Mira Lieberman is a Grantham Scholar and a PhD researcher at the Sheffield University Management School. Mira received an MA in Sociocultural Linguistics from Goldsmiths College, University of London. She is a co-convenor for the International Ecolinguistics Association and is currently on the editorial board of a new ecolinguistics book series with Bloomsbury.
Her interdisciplinary research, supervised by Prof. Jill Atkins and Dr. Robert McKay, addresses mass extinction. The project explores the implementation of the extinction accounting framework in the agrochemical industry. Following the debate on neonicotinoid insecticides effect on pollinators, the project extends the concern to other species that may be adversely affected.
The European hedgehog has declined in the last decade by nearly two thirds, with British hedgehogs found to be increasingly absent from arable land due to the intensification of agricultural practices. Loss of hedges and copses coupled with an increased use of biocides reduce prey availability. Hedgehogs are insectivores, feeding on earthworms, beetles, slugs and other invertebrates making them a bio indicator species of soil health and a natural pest control species.
The potential broader impact of biocides on biodiversity beyond pollinators may be a material issue for companies in the crop protection industry. The project analyses integrated reports of multinational agrochemical companies through an ecolinguistic framework. Ecolinguistics explores the role language has in shaping humans’ relationship with the natural world and how the communication practices of companies can contribute to creating a better future. The discourse used to address key ecological crises may shape the way in which we view the solutions, not only to our own survival but to all living beings on Earth.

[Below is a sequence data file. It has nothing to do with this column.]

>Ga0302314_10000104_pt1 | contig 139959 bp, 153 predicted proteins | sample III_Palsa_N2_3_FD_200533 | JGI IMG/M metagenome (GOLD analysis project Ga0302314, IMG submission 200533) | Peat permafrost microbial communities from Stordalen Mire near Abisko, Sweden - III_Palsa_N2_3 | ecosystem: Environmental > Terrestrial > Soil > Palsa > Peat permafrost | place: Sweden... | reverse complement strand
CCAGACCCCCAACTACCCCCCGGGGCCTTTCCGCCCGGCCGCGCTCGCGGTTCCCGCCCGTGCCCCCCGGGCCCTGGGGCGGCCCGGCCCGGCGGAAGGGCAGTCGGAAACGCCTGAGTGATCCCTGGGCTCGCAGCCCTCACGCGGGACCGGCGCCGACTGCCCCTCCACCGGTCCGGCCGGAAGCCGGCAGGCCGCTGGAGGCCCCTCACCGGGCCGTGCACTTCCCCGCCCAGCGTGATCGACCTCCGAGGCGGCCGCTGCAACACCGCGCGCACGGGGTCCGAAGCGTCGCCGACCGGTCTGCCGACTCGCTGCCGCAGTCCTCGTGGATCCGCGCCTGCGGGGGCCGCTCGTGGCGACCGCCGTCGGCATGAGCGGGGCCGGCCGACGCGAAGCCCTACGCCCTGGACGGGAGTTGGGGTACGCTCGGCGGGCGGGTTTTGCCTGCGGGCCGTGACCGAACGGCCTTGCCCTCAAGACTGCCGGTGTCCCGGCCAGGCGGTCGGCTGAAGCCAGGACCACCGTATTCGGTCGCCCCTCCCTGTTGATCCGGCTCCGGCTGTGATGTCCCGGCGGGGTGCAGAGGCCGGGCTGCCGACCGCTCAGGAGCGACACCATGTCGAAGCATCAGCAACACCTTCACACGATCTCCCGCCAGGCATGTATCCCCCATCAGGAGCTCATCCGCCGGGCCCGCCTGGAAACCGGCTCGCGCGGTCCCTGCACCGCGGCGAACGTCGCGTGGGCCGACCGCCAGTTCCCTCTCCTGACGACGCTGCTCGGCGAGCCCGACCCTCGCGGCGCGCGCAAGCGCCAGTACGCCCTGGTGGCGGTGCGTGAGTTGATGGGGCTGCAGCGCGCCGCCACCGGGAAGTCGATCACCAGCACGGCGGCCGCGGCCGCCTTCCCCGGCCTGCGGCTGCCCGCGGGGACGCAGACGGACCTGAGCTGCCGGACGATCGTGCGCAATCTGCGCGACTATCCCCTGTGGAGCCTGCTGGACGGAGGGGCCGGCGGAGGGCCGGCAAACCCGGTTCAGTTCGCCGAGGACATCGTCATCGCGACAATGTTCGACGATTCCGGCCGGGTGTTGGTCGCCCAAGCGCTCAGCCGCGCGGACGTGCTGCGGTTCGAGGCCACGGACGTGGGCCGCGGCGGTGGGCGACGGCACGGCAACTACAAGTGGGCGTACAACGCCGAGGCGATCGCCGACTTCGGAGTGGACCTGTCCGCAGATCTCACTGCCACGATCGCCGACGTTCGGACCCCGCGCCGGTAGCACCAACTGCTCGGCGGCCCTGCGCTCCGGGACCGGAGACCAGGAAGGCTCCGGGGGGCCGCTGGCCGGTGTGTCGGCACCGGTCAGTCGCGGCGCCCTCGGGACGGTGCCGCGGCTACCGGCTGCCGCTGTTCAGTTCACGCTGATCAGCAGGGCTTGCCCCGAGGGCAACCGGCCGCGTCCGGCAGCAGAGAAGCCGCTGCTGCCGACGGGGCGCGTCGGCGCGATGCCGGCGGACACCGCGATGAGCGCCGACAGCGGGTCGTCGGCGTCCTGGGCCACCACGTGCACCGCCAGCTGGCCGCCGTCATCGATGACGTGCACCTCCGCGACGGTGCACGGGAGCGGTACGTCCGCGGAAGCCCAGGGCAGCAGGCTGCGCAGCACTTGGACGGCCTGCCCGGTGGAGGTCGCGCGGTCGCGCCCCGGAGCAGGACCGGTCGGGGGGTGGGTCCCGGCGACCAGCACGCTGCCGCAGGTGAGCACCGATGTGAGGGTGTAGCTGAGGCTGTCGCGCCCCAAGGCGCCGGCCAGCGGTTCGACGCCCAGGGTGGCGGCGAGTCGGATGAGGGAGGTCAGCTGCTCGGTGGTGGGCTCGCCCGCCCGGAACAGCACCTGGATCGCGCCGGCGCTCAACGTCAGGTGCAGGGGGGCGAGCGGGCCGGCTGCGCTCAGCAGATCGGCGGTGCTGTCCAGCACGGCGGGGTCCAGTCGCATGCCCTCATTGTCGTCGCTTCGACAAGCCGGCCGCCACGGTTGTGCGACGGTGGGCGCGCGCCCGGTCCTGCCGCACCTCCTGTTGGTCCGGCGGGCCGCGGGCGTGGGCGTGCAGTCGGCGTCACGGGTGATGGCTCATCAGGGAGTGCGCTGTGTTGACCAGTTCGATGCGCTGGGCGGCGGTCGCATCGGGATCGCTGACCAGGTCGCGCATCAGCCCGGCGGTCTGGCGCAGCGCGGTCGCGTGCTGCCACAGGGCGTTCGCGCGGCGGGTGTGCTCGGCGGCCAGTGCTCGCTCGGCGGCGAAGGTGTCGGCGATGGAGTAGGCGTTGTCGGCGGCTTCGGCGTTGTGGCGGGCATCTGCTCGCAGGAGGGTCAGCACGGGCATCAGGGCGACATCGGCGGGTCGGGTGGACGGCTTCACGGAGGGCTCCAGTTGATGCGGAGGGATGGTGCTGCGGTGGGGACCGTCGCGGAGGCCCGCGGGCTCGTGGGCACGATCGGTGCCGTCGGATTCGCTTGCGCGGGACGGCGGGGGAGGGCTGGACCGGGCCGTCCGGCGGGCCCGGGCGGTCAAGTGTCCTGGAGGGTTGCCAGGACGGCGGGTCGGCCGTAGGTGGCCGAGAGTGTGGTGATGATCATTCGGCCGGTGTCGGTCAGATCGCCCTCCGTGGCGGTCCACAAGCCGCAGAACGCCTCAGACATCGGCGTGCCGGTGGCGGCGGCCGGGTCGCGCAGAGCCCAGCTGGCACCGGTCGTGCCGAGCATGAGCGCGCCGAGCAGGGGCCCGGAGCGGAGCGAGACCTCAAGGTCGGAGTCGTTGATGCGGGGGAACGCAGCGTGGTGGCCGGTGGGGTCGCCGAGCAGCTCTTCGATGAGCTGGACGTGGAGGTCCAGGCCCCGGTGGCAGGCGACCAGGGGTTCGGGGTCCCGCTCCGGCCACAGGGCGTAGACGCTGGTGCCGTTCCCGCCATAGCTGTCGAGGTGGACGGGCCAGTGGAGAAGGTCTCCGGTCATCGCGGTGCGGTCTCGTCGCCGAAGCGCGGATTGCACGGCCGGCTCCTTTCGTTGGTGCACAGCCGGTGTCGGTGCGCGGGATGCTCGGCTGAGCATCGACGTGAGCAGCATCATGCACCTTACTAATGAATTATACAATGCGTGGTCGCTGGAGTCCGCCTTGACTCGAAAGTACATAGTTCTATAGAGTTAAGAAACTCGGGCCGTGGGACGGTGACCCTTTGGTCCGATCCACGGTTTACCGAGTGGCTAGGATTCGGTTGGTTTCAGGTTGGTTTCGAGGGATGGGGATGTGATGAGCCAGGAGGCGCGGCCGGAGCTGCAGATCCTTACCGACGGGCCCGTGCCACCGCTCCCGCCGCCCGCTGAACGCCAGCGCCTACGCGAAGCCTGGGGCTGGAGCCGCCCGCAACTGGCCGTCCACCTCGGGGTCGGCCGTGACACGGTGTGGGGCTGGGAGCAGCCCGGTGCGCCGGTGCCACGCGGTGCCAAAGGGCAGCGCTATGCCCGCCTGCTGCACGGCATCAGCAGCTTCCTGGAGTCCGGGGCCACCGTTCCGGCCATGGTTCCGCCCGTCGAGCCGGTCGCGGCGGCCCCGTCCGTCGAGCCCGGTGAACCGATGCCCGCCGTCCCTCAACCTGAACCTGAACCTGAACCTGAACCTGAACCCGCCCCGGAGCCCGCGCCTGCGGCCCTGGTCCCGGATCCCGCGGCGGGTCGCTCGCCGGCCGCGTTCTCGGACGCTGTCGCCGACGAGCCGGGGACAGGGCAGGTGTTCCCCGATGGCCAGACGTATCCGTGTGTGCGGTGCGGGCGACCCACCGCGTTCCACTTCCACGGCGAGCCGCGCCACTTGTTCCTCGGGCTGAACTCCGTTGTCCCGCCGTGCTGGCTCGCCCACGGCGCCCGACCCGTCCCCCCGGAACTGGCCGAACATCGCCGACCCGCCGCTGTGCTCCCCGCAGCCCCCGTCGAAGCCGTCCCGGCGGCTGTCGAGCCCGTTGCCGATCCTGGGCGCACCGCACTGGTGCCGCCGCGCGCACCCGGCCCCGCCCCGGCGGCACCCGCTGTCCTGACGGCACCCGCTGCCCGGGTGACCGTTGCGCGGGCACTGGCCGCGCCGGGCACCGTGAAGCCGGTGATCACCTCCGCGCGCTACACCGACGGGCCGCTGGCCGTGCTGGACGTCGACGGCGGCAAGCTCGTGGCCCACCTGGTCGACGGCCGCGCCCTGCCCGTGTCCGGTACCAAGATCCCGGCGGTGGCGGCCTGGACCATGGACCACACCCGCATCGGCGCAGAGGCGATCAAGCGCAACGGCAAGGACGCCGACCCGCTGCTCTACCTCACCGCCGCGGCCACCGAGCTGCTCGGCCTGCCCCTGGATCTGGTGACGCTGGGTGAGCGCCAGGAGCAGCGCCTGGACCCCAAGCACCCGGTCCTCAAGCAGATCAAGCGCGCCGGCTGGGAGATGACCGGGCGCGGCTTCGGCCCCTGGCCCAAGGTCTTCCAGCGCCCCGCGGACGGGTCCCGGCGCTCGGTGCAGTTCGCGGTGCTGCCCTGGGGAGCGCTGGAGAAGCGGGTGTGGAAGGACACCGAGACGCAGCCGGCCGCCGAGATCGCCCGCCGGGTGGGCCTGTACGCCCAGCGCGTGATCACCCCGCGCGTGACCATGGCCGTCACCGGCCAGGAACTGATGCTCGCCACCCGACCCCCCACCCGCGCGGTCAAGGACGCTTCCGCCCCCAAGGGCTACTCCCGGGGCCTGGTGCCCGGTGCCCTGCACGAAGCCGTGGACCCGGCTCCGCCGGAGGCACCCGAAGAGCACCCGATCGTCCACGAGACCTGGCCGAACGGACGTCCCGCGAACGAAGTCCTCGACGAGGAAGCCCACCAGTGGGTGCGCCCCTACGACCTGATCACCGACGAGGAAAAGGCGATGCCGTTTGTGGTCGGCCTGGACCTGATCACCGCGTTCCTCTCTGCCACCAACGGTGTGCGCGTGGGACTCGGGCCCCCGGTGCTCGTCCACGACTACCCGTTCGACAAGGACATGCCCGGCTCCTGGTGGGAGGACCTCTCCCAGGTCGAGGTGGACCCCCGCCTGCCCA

You can keep up with Mira by reading her blog, which focuses on ecolinguistics. Read: Sociolinguini.
And Mira has also written one of the most popular blogs to appear on our website: Why Activism Is Our Moral Duty. In this blog, Mira outlines a case for the importance of activism, especially animal rights activism, in and beyond academia.